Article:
6 of 6 people found the following review helpful
In Russia it seems everybody knows the story of Count Nicholas Sheremetev, one of the richest man in Russia, secretly married 32-year-old Praskovia Kovalyova, his former serf. It is a popular legendary romantic fairy tale.
The heroine is Praskovia Ivanovna Kovalyova who was one of the best opera singers in eighteenth-century Russia. She was born into the family of a serf smith. They were owned by the Counts Sheremetevs,who had made their fortune as military leader of Peter the Great. 200.000 serfs were own with body and soul by the Sheremetevs. Count Nikolai loved the theatre and kept a serf theatre. Its brightest star became Parskovia.In this 1780 performance Sacchini's opera La coloniethe actress for the first time appeared under the stage name Zhemchugova, "The Pearl", (zhemchug means "pearl" in Russian). She became the count's mistress; not unusal but this was more. She became a wife in all but name. Already quite scandalous. However, this all went further. Freed by the count, in 1801 she became secretly his wife and mother of his son Dimitry. She died shortly afterwards in 1803. The count had already asked and received official recognition of his marriage. This marriage scandalized society and angered Nikolai's family. His two nephews wanted of course to inherit his vast fortune.T he plaque on Praskovia's grave is a monument for the count's love: This plain marble, unfeeling and impermanent, Hides the priceless remains of a wife and mother. Her soul was a temple of virtue, In which peace, piety, and faith resided, Where pure love and friendship dwellt. He died in 1809.
The book is not just the wonderful love story but gives a deep inside into the word of the Russian Grandees and the glitterung world of the Court in the 18th century contrasting deepy with the lives of peasants and serfs. Serfdom reached its height at the end of the eighteenth century. By then 34 out of 36 million peasant families were either landlord serfs or state peasants. Officially serfs were not slaves, although the dividing line could be rather hazy. In general, Russian serfs were considered property to be bought and sold. The author however believes that "serfdom never sank to the brutalizing and utterly dehumanizing level of slavery in the Americas". Well, a bit too roamtic his notion and forgetting that the vast majority of Russian were in such a state. Serfdom and slavery might be in legal terms different, but the reality was very similar and both are utterly unacceptable.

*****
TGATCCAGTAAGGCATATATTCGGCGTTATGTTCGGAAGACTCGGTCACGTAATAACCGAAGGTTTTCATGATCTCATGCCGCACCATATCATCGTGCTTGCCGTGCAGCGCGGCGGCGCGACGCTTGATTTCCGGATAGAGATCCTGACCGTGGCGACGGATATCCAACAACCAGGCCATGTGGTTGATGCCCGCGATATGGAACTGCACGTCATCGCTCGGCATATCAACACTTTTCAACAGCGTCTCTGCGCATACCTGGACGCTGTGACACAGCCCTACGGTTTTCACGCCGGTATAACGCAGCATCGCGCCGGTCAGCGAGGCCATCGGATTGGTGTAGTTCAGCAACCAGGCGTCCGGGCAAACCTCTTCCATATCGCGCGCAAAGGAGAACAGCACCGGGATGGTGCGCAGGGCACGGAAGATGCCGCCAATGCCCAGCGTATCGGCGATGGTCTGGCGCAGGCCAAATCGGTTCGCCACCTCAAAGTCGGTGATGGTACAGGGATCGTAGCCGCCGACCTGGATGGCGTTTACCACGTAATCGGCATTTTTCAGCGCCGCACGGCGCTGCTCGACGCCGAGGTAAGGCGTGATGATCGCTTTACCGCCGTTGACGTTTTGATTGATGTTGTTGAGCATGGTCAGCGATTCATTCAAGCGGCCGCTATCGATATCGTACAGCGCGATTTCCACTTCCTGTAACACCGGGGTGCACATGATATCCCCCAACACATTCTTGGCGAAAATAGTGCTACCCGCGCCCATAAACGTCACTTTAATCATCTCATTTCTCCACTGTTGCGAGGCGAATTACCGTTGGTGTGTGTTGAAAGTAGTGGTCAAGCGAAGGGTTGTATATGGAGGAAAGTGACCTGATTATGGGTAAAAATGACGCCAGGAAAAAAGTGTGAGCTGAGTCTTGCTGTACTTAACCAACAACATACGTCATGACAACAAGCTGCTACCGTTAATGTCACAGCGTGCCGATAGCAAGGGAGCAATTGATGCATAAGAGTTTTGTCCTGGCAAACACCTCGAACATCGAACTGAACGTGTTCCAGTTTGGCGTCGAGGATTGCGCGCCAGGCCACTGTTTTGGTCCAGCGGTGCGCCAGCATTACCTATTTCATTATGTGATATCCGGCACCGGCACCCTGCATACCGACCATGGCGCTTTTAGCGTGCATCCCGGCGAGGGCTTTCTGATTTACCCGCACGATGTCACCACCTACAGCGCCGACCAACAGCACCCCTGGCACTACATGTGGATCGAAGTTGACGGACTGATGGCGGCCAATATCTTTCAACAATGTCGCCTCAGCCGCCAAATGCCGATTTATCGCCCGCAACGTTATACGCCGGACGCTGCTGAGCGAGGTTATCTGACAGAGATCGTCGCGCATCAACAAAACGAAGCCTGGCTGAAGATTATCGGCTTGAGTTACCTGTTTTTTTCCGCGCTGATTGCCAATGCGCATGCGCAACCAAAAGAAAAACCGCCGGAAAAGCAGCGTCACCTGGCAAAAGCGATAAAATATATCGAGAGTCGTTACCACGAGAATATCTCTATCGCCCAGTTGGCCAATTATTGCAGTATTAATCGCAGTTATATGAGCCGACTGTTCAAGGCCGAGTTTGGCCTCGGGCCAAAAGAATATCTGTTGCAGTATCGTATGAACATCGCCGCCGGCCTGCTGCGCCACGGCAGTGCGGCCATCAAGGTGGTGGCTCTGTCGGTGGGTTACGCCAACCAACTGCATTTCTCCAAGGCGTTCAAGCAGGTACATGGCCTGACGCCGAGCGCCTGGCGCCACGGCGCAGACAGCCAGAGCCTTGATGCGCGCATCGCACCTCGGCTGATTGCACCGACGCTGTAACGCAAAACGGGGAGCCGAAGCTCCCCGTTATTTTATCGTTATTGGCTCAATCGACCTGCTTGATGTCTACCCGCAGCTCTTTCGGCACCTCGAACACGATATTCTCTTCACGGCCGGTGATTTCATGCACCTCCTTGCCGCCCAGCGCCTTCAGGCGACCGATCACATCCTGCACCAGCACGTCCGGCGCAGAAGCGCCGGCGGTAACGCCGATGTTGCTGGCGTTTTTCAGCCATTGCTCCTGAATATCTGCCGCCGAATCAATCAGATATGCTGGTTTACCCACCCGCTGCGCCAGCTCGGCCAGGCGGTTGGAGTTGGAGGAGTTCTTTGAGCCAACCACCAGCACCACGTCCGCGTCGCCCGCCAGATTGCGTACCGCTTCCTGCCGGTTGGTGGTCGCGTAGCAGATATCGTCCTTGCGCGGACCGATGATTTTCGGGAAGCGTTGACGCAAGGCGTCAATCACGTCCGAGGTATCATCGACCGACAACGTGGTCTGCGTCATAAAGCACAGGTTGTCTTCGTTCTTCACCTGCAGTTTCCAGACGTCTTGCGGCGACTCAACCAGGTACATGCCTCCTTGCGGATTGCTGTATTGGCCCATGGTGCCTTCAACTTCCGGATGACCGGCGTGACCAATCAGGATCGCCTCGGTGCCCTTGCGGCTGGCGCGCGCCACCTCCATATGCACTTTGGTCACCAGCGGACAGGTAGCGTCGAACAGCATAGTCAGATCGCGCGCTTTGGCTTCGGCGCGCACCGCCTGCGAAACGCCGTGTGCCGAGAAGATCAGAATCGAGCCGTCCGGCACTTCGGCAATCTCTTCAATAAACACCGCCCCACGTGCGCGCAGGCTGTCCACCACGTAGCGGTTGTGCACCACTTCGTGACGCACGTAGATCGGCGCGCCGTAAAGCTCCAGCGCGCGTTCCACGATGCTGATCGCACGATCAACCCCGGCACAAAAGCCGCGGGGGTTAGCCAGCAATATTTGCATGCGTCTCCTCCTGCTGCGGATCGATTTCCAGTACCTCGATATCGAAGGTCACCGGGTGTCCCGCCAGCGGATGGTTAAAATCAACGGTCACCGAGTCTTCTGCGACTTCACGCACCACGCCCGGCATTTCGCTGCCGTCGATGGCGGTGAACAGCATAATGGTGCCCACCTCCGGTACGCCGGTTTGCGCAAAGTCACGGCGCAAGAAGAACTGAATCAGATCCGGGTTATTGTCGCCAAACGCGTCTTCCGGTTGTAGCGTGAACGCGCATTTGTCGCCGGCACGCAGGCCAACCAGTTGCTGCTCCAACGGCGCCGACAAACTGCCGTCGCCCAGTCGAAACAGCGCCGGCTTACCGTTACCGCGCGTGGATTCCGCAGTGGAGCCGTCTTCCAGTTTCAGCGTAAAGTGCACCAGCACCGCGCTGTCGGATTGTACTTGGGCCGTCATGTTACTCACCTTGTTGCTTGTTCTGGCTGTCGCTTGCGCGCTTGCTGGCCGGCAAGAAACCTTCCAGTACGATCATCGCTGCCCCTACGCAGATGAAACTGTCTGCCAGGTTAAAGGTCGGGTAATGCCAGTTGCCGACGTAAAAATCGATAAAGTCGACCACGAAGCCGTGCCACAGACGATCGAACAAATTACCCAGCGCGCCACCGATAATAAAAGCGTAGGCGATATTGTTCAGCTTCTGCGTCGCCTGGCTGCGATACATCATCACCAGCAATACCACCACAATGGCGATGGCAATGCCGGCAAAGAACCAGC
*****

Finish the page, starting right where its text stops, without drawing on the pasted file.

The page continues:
Brilliant is his re-creation of the serf theatre. It was a great discovery for me.
Unfortunately, the absence of historical material about Praskovia herself leaves a deplorable gap, deplored first of all by the author himself. He than has to speculate about the emotional relationship between the serf turned singer and her owner.
All in all, this is a wonderful book giving an inside into Russia at the end of the 18th century when glitter and glamour and poverty and misery are close by. 100% recommended!!!
2 of 2 people found the following review helpful
on 6 May 2013
This was a fascinating love story, the couple not only crossed the class divide the man actually married his serf, the women was legally his property, until he freed her and gave her the status of wife.The author writes convincing about a society that is hard to imagine now. The serf singers and performers were admired and could even become quite wealthy but they belonged bodily and morally to their masters.The material sometimes feels a little stretched and the author admits that he has had to use his imagination and some dramatic licence, but it is a story worth telling and it feels as if he cares deeply about his subjects.
1 of 1 people found the following review helpful
on 25 March 2014
I truly enjoyed Smith's latest book Former People. Tremendously fresh and painful story with strong characters who were trying to survive in a society that loathed them. The Pearl us a gripping and upsetting story about a forbidden love affair between a high aristocrat and his serf. Beautifully told and incredibly sad.